The accidental farmer: Minnesota man embraces ‘idyllic lifestyle’
HOFFMAN, Minn. — After Andrew Barsness graduated from high school in 2009, he wasn't sure where his life was going.
"I was going to college in Morris, but I didn't really know what I wanted to do," said the now 27-year-old who grew up in Detroit Lakes.
In 2010, his grandparents, Harry and Ellen Westberg, who lived on a farm north of Hoffman, passed away. Harry grew up on that farm and was a crop farmer his whole life.
"He was 87 when he died and he was still farming," said Barsness.
After his grandparents died, the future of the farm was unknown. Barsness' mom, Cheryl, was a teacher and his dad, Dave, worked for the Department of Natural Resources.
Barsness said he never thought about becoming a farmer until he was urged to try it. Farming, he said, was just never on his radar, despite the fact that he would often spend time at his grandparents farm.
"I decided to try farming 60 acres of soybeans," he said. "My mom (who retired from teaching) had been around the farm and knew how my grandpa ran the farm so we started farming together. She taught me how to drive the tractor, fix things and everything else. It would have been hard to start this without her."
After he decided that the farming business was what he wanted to do, Barsness moved from the Morris campus of the University of Minnesota to the St. Paul campus and then to the Crookston campus. He graduated with a degree in agriculture systems management with a focus on farm and ranch management, he said.
Barsness now lives in his grandparents home, which is more than 100 years old, just outside of Hoffman. He said there is a total of 270 tillable acres on the family farm, but that for now, he rents 160 acres from his mom and aunt Karen, who own the land.
Barsness now doesn't see any other way of life. He enjoys all aspects of farming — from being his own boss and the entrepreneurship aspect of it to working with the tools and machines, being outdoors and watching his plants grow.
"It's really the idyllic lifestyle," he said. "Even though I never considered the aspect of being a farmer, it seems perfect."
With a few years of farming under his belt now, Barsness has moved onto a new venture of sorts — organic farming, which he said is much more challenging than conventional farming.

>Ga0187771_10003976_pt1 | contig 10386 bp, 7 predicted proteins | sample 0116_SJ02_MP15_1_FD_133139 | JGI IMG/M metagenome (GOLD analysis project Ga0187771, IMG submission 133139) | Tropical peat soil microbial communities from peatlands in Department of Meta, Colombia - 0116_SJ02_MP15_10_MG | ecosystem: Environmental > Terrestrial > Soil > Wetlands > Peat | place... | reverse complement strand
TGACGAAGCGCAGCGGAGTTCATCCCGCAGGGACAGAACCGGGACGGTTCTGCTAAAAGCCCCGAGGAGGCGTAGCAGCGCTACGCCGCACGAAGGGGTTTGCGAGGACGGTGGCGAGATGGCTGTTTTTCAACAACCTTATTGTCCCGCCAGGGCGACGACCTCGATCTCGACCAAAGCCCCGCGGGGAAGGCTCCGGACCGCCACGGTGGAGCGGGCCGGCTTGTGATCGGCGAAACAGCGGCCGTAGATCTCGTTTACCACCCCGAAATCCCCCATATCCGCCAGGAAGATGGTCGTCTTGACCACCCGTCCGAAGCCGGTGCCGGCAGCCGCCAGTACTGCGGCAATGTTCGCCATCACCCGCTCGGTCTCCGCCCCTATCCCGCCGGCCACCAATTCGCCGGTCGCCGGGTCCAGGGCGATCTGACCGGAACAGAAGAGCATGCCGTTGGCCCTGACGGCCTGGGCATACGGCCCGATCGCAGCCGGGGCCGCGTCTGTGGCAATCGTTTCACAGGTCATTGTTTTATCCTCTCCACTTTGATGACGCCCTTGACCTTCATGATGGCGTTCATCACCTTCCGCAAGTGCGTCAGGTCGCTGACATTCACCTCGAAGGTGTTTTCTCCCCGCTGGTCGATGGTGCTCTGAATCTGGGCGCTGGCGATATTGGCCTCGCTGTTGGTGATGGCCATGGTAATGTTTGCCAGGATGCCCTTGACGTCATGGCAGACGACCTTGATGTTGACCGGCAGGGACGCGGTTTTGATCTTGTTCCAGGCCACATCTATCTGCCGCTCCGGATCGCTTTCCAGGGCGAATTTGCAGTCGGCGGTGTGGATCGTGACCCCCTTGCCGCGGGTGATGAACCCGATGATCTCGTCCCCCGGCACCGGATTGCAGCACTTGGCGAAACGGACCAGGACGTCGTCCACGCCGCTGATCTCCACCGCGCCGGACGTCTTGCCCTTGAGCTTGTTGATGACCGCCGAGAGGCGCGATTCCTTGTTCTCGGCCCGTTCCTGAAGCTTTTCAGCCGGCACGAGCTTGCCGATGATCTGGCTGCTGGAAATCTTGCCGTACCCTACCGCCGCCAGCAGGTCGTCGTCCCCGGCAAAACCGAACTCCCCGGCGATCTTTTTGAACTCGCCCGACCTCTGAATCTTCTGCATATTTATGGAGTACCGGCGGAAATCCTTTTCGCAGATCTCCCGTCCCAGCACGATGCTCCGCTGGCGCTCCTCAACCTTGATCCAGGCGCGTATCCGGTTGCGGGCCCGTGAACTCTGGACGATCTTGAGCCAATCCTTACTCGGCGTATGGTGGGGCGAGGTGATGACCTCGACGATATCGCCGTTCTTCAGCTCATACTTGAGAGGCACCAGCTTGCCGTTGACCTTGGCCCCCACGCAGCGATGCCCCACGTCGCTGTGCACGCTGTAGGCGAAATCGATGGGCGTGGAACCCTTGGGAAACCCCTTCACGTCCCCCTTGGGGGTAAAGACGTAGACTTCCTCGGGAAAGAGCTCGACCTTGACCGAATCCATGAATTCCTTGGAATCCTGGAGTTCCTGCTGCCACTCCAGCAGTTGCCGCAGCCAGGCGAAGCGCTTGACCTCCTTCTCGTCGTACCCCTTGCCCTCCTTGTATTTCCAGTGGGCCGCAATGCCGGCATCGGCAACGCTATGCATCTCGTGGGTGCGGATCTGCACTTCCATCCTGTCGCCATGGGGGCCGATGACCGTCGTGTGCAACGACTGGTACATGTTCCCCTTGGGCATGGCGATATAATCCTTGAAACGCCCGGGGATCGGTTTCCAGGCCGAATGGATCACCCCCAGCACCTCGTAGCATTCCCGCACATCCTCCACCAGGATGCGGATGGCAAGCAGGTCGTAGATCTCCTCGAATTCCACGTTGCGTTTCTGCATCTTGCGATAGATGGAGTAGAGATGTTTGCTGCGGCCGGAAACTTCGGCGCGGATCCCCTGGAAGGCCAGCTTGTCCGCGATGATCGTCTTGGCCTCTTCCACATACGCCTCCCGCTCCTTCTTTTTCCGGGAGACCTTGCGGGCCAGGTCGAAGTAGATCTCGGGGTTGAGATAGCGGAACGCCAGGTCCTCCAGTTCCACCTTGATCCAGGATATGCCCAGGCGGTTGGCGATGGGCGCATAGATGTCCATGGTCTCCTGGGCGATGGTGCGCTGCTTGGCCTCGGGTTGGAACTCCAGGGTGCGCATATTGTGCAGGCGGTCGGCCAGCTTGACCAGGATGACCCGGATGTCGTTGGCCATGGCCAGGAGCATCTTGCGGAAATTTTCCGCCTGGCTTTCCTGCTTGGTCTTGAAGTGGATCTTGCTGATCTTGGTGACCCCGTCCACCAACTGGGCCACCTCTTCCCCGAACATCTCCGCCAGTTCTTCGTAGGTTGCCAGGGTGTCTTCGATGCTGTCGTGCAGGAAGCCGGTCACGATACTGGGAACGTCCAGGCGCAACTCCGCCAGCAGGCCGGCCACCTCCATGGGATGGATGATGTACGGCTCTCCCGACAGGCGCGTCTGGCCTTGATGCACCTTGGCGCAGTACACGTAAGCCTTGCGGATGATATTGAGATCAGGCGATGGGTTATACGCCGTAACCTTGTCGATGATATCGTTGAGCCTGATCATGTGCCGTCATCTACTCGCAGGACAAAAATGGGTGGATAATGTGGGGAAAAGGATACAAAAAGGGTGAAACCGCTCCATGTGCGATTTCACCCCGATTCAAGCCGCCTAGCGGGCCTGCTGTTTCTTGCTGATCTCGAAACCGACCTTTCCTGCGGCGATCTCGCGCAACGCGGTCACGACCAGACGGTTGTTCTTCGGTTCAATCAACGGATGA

"You have fewer tools in your toolbox so to speak," he said. "You can't use herbicides or pesticides and your seeds have to be non-GMO."
Barsness said he has nothing against conventional farming, he just tends to prefer a more natural approach.
"I think that all farmers should focus on sustainability, minimizing negative environmental impacts and producing a quality product," said Barsness. "Becoming certified organic demonstrates and rewards dedication to those ideals, and helps ensure that they are a primary focus."
He said from a financial standpoint, a small grain farm like his needs to produce additional product volume or a more valuable product in order to succeed. He has chosen to focus on sustainability, diversification and adding value instead of expanding rapidly.
"Organic grain sells at a significant premium over conventional grain and is much more profitable for my operation," Barsness said.
Eventually, Barsness plans to take over the entire farm, which he hopes to have all organic. He wants to continue to focus on sustainability and further down the road, he wants to start farming specialty crops, such as organic hops, possibly for local breweries. He feels as breweries continue to pop up all over the state, there is a demand for hops.
Barsness also plans to continue his involvement with the Central Minnesota Young Farmers Coalition, whose parent organization is the National Young Farmers Coalition. The local coalition, according to Barsness, exists for members to socialize, network and advocate for young farmers.
The group meets regularly at various locations, said Barsness, and discusses a variety of ag-related issues such as land access, cost of land or even farm policies.
Land access is a huge issue for many young farmers who are just starting out, he said. The cost to start up a farm is prohibitive for anyone, let alone young farmers who may not have any farm connections, said Barsness.
"There is a lot of competition for land and sometimes it's hard to find available land," he said. "Land access is a huge issue. I was fortunate to have access to land that I can rent."
Despite barriers in the farming industry, Barsness shared some advice for those who are just beginning.
"If you are determined and dedicated, then pursue it. There are ways to make it work," he said. "There are programs out there and they can help with the financial aspect. We need more young farmers for food security in the future and to sustain our rural communities."